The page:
Like us on Facebook

REBECCA EVANS, Minister for

Social Services and Public Health, has spoken out about a culture of image and performance enhancing drug (IPED) misuse that is threatening to damage the health of a generation. Addressing a symposium at the

with Manager Peter Tiffin WITH THE BOYS back in

training preparing for their first couple of games in February, I thought there would be no greater time than now to catch up with our head coach, Jon Ellis, and see what his thoughts are for this season both on and off the field. Most weeks, Jon and I try to have

one day a week where we make sure that we concentrate on only Raiders’ work, so this week we decided to add a short 30 minute slot on our calendar where we caught up on proceedings at the Raiders through the eyes of our experienced head coach. Petter Tiffin: "How is preseason

going, Jon?" Jon Ellis: "It’s going good. We

have had some really intense sessions; our skill-based sessions have been helped massively by the use of the Scarlets' Barn, enabling me to concentrate solely on important key areas of our game. The fitness sessions in our partnered gym, Robert Davies Gym, have been really brutal, as have the cross fit sessions at another one of our partnered fitness centres." PT: "Are there many new faces at the Raiders this year?" JE: "We had an open day at Parc

Y Scarlets with lots of new faces turning up of all age groups. It’s really encouraging and when they come they enjoy the physicality and high skill demands of rugby league. In addition, we have had a number of new partners come on board which helps with the promotional side of the game so, all in all, both on and off the field, we have had a high intake of new people coming on board." PT: "Having worked in

performance positions for both Wigan Warriors and Wales Rugby League, does playing rugby league help improve players' skills?" JE: "Without a doubt. The high

skill demand in rugby league - passing, tackling, running lines - is

transferable to rugby union. I find nearly all the children and adults who play rugby league for a season or more tend to go back to their rugby union clubs better all-round players. Rugby league is a high intensity collision sport that doesn't stop for 80 minutes and requires massive physical effort; players get fitter and make better decisions when playing rugby union from league as they can think tactically quicker because they are not as fatigued." PT: "What are your views on the

partnership between the Raiders and the Scarlets?" JE: "I think it’s great - what is not

to like?! It’s just the obvious thing to do; the staff we have been working with at the Scarlets have been brilliant, and it makes it easier travelling the 33 miles to work most days especially as the new Raiders office at the stadium has everything we need. I have also been invited to a couple of their home games and have really enjoyed the experience. I am thoroughly looking forward to seeing what else the partnership brings." PT: "Are you looking forward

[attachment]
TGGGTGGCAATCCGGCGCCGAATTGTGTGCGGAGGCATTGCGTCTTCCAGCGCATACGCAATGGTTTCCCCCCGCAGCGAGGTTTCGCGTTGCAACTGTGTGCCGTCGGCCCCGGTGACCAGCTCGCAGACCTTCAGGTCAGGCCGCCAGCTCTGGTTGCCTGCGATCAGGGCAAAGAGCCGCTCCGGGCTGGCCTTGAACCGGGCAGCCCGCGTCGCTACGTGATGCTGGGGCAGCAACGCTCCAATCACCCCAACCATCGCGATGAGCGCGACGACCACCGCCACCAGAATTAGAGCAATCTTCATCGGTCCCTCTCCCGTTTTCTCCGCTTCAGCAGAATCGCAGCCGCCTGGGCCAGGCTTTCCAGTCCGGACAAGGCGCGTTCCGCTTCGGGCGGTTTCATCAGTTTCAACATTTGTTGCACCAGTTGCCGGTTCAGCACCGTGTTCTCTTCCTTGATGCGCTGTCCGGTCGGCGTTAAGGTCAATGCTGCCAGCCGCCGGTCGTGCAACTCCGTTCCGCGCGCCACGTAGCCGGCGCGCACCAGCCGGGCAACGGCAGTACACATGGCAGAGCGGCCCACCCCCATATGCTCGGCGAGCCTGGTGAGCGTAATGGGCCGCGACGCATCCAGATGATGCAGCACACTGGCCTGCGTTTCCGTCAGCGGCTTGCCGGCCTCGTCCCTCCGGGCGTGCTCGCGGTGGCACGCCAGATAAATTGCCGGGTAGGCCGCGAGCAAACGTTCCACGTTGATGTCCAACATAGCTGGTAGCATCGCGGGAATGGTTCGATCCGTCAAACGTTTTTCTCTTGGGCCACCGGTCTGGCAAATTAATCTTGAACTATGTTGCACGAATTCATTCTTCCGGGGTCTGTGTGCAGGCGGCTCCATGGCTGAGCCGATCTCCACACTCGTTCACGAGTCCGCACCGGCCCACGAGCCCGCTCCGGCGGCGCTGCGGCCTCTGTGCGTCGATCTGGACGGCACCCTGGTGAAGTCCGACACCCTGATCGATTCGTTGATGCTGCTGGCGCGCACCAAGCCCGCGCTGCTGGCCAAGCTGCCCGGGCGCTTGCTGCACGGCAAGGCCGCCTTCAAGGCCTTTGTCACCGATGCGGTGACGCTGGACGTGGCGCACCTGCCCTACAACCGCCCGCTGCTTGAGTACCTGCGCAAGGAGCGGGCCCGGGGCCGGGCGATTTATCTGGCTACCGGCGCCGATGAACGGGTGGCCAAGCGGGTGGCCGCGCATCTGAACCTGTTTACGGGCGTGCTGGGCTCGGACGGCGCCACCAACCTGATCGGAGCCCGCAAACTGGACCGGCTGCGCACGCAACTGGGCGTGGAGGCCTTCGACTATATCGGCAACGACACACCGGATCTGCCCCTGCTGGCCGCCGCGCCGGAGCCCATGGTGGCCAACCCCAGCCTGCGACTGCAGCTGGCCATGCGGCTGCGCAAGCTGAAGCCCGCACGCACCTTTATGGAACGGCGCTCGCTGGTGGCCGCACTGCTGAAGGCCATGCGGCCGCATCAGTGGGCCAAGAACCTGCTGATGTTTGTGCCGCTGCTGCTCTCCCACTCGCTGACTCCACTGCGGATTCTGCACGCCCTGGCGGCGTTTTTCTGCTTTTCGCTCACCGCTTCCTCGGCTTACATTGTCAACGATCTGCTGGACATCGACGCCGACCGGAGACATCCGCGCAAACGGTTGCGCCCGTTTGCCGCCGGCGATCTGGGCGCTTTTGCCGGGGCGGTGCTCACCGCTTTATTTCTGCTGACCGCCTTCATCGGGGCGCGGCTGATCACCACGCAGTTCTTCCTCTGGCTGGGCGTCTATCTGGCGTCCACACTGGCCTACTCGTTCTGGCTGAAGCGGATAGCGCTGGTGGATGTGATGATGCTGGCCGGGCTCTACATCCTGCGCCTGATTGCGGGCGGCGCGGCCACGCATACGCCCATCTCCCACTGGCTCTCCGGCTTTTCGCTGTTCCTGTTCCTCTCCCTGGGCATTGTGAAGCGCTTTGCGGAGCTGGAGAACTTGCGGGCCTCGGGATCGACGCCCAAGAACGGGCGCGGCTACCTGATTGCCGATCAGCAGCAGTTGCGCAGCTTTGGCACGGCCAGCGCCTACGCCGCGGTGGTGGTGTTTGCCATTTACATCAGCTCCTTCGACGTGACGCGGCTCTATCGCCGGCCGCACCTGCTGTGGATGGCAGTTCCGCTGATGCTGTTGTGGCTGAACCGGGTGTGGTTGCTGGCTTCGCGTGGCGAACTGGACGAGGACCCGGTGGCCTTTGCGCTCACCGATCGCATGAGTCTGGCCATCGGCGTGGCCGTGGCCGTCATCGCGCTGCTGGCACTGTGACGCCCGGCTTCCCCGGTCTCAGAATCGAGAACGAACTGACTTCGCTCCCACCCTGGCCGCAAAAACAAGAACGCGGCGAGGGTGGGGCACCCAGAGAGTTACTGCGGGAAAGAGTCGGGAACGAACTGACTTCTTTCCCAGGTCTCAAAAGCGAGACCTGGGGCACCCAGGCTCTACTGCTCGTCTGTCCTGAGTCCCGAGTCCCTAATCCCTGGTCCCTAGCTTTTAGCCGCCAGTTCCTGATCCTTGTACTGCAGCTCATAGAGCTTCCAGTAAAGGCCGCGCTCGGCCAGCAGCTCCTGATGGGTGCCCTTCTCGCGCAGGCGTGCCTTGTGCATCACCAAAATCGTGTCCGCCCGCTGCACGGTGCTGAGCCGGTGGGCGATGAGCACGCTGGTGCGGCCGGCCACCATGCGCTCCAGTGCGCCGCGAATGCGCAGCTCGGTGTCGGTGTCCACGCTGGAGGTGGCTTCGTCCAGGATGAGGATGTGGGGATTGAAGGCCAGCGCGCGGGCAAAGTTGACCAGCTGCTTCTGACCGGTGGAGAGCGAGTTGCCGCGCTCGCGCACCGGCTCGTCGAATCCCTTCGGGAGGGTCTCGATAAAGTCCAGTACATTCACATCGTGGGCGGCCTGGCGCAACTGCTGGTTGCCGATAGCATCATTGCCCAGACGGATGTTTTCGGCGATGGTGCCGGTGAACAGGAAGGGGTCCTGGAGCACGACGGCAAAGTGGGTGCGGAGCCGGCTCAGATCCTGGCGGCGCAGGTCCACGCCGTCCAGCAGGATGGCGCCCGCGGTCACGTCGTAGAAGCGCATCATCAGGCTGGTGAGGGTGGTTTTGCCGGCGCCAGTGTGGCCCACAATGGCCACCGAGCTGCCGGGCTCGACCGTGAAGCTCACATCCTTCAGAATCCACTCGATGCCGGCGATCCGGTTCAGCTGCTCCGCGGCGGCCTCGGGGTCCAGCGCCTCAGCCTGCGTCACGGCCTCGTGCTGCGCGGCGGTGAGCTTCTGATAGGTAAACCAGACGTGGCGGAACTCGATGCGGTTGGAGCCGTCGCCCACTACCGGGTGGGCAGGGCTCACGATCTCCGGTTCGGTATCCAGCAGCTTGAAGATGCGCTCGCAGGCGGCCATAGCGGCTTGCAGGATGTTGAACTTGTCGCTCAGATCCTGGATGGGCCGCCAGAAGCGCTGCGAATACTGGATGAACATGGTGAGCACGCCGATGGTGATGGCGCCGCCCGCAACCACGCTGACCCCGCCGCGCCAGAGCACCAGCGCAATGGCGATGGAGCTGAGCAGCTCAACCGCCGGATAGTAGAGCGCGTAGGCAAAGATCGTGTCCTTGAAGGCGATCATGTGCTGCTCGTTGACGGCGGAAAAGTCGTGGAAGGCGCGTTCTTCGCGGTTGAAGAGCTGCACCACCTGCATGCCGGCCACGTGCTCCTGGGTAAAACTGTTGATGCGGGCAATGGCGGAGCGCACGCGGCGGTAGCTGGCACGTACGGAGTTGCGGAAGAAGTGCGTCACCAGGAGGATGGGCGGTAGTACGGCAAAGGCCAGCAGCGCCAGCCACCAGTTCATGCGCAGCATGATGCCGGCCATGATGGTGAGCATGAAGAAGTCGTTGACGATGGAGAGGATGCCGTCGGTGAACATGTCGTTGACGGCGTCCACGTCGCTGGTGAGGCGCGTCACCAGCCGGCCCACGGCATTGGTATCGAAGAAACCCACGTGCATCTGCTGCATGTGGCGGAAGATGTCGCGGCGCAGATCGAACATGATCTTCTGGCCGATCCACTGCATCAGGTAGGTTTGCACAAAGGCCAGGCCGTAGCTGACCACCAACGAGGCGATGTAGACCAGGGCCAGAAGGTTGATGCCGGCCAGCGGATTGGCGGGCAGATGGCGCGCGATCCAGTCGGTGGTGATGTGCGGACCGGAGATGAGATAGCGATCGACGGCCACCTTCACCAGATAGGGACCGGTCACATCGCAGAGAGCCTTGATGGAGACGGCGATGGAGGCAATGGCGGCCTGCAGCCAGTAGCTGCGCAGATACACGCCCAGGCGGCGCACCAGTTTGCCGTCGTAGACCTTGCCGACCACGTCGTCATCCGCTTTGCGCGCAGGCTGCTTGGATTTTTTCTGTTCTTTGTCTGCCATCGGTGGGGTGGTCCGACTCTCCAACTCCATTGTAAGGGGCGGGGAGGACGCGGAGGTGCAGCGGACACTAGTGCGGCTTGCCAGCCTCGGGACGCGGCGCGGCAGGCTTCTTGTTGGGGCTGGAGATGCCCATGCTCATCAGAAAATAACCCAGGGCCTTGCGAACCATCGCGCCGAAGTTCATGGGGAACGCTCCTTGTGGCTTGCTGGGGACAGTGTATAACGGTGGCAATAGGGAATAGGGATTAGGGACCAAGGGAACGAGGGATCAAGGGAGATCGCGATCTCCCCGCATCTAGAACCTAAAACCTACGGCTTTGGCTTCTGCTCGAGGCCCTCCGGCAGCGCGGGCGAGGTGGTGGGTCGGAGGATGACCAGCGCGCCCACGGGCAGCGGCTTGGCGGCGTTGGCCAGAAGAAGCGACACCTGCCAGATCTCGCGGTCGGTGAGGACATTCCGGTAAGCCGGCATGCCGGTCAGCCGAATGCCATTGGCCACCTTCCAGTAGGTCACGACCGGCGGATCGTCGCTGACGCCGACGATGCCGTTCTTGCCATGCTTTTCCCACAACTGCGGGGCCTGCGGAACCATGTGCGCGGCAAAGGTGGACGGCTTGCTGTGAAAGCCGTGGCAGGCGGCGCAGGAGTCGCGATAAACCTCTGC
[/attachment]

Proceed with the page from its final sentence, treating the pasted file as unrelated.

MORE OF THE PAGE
to your first game against Chester Gladiators?" JE: "Massively so. I have been

coaching Swansea University so I have not missed much rugby league in the off season but the first game back for the Raiders is always something I look forward to." PT: "Since living in West Wales, what is your favourite place to visit?" JE: "Myself, the wife and children

love going to Barafundle Bay and having fish and chips at ‘The Shed’ in Porthgain." Keep an eye on this year’s results

as I will continue with the columns on a weekly basis. If you would like any more information on anything regarding the West Wales Raiders, please don't hesitate to contact me on


Penparcau B 10 10 0 Felindre

P W L 11 9 2

Llandysul A 10 6 4 Penparcau A 11 6 5 Aberaeron A 10 6 4 Aberaeron B 10 5 5 New Quay 11 3 8 Llandysul B 10 4 6 Rhydlewis A 11 2 9 Aberaeron D 10 1 9

Pts 73 61 59 55 51 47 40 34 28 20

Division Two Llanarth


P W L 9 7 2 8 5 3

Aberaeron C 9 4 5 Beulah

8 3 5

Rhydlewis B 8 4 4 Llandysul C 7 4 3 Llanon


7 2 5 8 3 5

Pts 53 44 36 34 33 32 28 28

Principality Stadium in Cardiff, which brought together key partners committed to tackling the issue, Rebecca Evans said IPED-use is a growing problem – particularly in areas of South Wales. Many IPED users are young men

seeking to enhance their body image, or to improve their performance while participating in sport. Research in Wales shows that of